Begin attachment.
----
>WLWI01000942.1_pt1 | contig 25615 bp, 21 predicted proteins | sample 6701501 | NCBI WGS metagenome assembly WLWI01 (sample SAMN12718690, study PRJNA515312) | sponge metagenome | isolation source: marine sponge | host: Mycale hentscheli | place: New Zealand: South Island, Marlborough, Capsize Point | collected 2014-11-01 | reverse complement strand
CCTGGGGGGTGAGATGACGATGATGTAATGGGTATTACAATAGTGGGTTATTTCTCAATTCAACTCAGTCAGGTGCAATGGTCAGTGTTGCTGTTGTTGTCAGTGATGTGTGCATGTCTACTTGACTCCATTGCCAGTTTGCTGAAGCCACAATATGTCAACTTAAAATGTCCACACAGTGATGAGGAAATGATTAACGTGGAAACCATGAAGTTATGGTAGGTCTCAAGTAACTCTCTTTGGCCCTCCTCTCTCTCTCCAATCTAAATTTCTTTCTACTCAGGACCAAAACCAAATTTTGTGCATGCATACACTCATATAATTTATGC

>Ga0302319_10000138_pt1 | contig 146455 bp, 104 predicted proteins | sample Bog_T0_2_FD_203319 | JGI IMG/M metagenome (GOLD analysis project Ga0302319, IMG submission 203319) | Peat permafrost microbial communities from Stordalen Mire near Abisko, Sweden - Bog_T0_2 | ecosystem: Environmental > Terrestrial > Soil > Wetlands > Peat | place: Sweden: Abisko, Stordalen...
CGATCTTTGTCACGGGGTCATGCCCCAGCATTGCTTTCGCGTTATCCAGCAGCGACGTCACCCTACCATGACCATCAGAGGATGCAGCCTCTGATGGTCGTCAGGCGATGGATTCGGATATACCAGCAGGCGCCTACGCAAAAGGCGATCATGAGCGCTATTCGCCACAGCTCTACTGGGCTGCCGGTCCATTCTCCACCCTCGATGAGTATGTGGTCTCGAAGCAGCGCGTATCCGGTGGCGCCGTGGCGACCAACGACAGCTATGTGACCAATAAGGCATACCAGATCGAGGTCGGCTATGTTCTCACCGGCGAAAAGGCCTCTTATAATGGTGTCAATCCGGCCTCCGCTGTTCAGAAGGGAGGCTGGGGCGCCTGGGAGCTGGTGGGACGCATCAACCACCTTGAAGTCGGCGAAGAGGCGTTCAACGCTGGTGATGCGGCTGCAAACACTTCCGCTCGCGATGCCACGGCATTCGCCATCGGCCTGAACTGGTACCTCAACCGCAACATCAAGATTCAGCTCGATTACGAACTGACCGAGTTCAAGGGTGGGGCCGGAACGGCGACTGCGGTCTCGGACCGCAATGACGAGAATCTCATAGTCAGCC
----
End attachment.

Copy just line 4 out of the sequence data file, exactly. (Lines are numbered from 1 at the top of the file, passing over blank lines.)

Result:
CGATCTTTGTCACGGGGTCATGCCCCAGCATTGCTTTCGCGTTATCCAGCAGCGACGTCACCCTACCATGACCATCAGAGGATGCAGCCTCTGATGGTCGTCAGGCGATGGATTCGGATATACCAGCAGGCGCCTACGCAAAAGGCGATCATGAGCGCTATTCGCCACAGCTCTACTGGGCTGCCGGTCCATTCTCCACCCTCGATGAGTATGTGGTCTCGAAGCAGCGCGTATCCGGTGGCGCCGTGGCGACCAACGACAGCTATGTGACCAATAAGGCATACCAGATCGAGGTCGGCTATGTTCTCACCGGCGAAAAGGCCTCTTATAATGGTGTCAATCCGGCCTCCGCTGTTCAGAAGGGAGGCTGGGGCGCCTGGGAGCTGGTGGGACGCATCAACCACCTTGAAGTCGGCGAAGAGGCGTTCAACGCTGGTGATGCGGCTGCAAACACTTCCGCTCGCGATGCCACGGCATTCGCCATCGGCCTGAACTGGTACCTCAACCGCAACATCAAGATTCAGCTCGATTACGAACTGACCGAGTTCAAGGGTGGGGCCGGAACGGCGACTGCGGTCTCGGACCGCAATGACGAGAATCTCATAGTCAGCC